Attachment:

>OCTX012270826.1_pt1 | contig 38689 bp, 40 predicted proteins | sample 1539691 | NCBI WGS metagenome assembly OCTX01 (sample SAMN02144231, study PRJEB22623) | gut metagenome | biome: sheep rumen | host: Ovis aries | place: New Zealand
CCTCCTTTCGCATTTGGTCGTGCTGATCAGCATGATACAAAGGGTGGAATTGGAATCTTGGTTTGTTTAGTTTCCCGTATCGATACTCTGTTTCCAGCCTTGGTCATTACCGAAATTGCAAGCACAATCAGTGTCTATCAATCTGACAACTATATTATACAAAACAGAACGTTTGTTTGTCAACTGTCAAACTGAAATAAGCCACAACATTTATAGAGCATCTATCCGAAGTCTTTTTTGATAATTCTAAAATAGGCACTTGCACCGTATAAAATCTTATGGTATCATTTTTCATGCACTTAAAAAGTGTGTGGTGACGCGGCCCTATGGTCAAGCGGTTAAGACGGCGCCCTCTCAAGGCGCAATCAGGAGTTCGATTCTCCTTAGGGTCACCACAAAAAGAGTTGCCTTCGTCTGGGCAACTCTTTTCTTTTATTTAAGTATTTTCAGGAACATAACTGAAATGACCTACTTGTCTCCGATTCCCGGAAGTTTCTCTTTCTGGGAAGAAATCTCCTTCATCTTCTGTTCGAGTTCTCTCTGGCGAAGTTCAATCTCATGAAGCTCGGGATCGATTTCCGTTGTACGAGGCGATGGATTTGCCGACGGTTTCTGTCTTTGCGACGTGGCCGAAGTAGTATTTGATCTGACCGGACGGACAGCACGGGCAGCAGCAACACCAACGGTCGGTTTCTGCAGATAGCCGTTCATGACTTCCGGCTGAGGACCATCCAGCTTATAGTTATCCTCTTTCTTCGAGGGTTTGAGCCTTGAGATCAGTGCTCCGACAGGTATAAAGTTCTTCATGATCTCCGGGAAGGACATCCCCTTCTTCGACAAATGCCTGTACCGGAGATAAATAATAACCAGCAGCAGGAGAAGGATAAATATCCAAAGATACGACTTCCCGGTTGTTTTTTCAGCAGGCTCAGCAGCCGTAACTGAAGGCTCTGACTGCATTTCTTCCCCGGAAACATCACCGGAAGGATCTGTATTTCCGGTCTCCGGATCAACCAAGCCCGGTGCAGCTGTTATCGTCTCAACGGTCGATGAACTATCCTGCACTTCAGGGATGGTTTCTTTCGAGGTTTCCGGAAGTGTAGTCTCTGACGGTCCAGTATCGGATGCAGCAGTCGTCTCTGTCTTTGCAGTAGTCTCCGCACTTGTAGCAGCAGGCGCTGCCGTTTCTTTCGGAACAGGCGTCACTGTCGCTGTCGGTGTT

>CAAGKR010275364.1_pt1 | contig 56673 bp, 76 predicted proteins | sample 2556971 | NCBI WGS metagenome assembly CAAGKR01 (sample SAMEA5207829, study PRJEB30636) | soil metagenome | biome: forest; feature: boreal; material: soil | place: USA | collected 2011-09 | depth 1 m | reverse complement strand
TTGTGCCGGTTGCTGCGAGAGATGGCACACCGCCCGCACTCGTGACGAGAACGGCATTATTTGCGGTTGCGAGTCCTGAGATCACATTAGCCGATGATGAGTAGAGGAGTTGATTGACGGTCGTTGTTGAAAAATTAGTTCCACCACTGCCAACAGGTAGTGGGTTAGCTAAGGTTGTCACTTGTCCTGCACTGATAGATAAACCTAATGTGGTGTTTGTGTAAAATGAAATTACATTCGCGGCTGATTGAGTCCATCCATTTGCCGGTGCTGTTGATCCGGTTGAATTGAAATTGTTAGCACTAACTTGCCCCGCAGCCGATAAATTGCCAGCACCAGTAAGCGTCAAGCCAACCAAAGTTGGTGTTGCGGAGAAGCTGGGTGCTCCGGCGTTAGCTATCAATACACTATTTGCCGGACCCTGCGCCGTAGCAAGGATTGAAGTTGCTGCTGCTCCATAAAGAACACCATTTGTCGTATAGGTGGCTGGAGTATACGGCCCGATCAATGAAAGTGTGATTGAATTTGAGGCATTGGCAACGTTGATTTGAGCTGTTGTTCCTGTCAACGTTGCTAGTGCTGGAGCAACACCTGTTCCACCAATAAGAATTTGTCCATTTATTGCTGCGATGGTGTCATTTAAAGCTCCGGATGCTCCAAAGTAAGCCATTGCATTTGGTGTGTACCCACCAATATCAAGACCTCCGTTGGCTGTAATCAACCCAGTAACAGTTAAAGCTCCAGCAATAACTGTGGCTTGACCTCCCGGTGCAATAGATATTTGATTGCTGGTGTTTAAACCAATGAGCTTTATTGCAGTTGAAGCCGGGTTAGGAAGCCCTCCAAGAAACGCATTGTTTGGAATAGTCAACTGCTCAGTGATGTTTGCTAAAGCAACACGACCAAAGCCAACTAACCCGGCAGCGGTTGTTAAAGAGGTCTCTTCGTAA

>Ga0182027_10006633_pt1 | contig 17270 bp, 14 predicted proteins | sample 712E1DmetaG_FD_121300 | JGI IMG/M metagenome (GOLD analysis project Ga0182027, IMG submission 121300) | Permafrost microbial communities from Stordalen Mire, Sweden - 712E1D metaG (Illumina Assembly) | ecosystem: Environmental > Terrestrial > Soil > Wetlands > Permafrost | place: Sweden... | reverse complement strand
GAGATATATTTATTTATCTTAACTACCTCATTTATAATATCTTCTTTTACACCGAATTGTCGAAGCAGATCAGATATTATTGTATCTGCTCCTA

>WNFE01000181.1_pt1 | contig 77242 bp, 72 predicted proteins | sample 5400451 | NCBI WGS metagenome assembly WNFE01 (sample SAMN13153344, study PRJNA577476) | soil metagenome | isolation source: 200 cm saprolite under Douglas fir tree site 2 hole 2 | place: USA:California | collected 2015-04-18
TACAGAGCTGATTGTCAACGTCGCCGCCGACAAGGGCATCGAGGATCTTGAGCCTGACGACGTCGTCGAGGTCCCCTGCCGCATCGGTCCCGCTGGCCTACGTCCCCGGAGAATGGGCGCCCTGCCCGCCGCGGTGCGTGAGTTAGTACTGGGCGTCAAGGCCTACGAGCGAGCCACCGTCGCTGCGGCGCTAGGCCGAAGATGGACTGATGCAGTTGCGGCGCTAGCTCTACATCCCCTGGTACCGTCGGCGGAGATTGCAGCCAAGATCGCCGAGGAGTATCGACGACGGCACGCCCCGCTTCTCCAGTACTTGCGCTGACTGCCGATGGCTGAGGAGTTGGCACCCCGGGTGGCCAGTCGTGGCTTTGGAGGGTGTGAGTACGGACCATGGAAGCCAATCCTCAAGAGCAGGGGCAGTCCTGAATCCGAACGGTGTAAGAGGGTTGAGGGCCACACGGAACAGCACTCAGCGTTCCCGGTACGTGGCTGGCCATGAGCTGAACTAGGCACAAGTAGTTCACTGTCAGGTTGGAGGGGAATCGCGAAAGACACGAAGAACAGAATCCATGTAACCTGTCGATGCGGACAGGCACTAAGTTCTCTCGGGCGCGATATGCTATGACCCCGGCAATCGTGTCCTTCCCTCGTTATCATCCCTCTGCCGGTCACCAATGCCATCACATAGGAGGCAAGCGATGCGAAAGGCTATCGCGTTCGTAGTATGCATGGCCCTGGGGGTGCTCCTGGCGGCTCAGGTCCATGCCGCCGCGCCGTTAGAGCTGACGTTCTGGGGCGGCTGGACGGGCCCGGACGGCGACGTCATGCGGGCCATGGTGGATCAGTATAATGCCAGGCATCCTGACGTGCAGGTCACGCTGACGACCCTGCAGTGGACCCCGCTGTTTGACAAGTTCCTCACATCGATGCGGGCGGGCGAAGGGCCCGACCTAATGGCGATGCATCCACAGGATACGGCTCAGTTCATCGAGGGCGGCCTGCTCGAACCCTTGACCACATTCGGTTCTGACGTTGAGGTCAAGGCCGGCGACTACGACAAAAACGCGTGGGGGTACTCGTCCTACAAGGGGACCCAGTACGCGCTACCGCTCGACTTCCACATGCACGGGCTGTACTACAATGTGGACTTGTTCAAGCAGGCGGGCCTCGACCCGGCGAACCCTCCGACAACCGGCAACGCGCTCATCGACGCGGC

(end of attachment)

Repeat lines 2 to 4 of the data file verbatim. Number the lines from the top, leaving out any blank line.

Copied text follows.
CCTCCTTTCGCATTTGGTCGTGCTGATCAGCATGATACAAAGGGTGGAATTGGAATCTTGGTTTGTTTAGTTTCCCGTATCGATACTCTGTTTCCAGCCTTGGTCATTACCGAAATTGCAAGCACAATCAGTGTCTATCAATCTGACAACTATATTATACAAAACAGAACGTTTGTTTGTCAACTGTCAAACTGAAATAAGCCACAACATTTATAGAGCATCTATCCGAAGTCTTTTTTGATAATTCTAAAATAGGCACTTGCACCGTATAAAATCTTATGGTATCATTTTTCATGCACTTAAAAAGTGTGTGGTGACGCGGCCCTATGGTCAAGCGGTTAAGACGGCGCCCTCTCAAGGCGCAATCAGGAGTTCGATTCTCCTTAGGGTCACCACAAAAAGAGTTGCCTTCGTCTGGGCAACTCTTTTCTTTTATTTAAGTATTTTCAGGAACATAACTGAAATGACCTACTTGTCTCCGATTCCCGGAAGTTTCTCTTTCTGGGAAGAAATCTCCTTCATCTTCTGTTCGAGTTCTCTCTGGCGAAGTTCAATCTCATGAAGCTCGGGATCGATTTCCGTTGTACGAGGCGATGGATTTGCCGACGGTTTCTGTCTTTGCGACGTGGCCGAAGTAGTATTTGATCTGACCGGACGGACAGCACGGGCAGCAGCAACACCAACGGTCGGTTTCTGCAGATAGCCGTTCATGACTTCCGGCTGAGGACCATCCAGCTTATAGTTATCCTCTTTCTTCGAGGGTTTGAGCCTTGAGATCAGTGCTCCGACAGGTATAAAGTTCTTCATGATCTCCGGGAAGGACATCCCCTTCTTCGACAAATGCCTGTACCGGAGATAAATAATAACCAGCAGCAGGAGAAGGATAAATATCCAAAGATACGACTTCCCGGTTGTTTTTTCAGCAGGCTCAGCAGCCGTAACTGAAGGCTCTGACTGCATTTCTTCCCCGGAAACATCACCGGAAGGATCTGTATTTCCGGTCTCCGGATCAACCAAGCCCGGTGCAGCTGTTATCGTCTCAACGGTCGATGAACTATCCTGCACTTCAGGGATGGTTTCTTTCGAGGTTTCCGGAAGTGTAGTCTCTGACGGTCCAGTATCGGATGCAGCAGTCGTCTCTGTCTTTGCAGTAGTCTCCGCACTTGTAGCAGCAGGCGCTGCCGTTTCTTTCGGAACAGGCGTCACTGTCGCTGTCGGTGTT

>CAAGKR010275364.1_pt1 | contig 56673 bp, 76 predicted proteins | sample 2556971 | NCBI WGS metagenome assembly CAAGKR01 (sample SAMEA5207829, study PRJEB30636) | soil metagenome | biome: forest; feature: boreal; material: soil | place: USA | collected 2011-09 | depth 1 m | reverse complement strand
TTGTGCCGGTTGCTGCGAGAGATGGCACACCGCCCGCACTCGTGACGAGAACGGCATTATTTGCGGTTGCGAGTCCTGAGATCACATTAGCCGATGATGAGTAGAGGAGTTGATTGACGGTCGTTGTTGAAAAATTAGTTCCACCACTGCCAACAGGTAGTGGGTTAGCTAAGGTTGTCACTTGTCCTGCACTGATAGATAAACCTAATGTGGTGTTTGTGTAAAATGAAATTACATTCGCGGCTGATTGAGTCCATCCATTTGCCGGTGCTGTTGATCCGGTTGAATTGAAATTGTTAGCACTAACTTGCCCCGCAGCCGATAAATTGCCAGCACCAGTAAGCGTCAAGCCAACCAAAGTTGGTGTTGCGGAGAAGCTGGGTGCTCCGGCGTTAGCTATCAATACACTATTTGCCGGACCCTGCGCCGTAGCAAGGATTGAAGTTGCTGCTGCTCCATAAAGAACACCATTTGTCGTATAGGTGGCTGGAGTATACGGCCCGATCAATGAAAGTGTGATTGAATTTGAGGCATTGGCAACGTTGATTTGAGCTGTTGTTCCTGTCAACGTTGCTAGTGCTGGAGCAACACCTGTTCCACCAATAAGAATTTGTCCATTTATTGCTGCGATGGTGTCATTTAAAGCTCCGGATGCTCCAAAGTAAGCCATTGCATTTGGTGTGTACCCACCAATATCAAGACCTCCGTTGGCTGTAATCAACCCAGTAACAGTTAAAGCTCCAGCAATAACTGTGGCTTGACCTCCCGGTGCAATAGATATTTGATTGCTGGTGTTTAAACCAATGAGCTTTATTGCAGTTGAAGCCGGGTTAGGAAGCCCTCCAAGAAACGCATTGTTTGGAATAGTCAACTGCTCAGTGATGTTTGCTAAAGCAACACGACCAAAGCCAACTAACCCGGCAGCGGTTGTTAAAGAGGTCTCTTCGTAA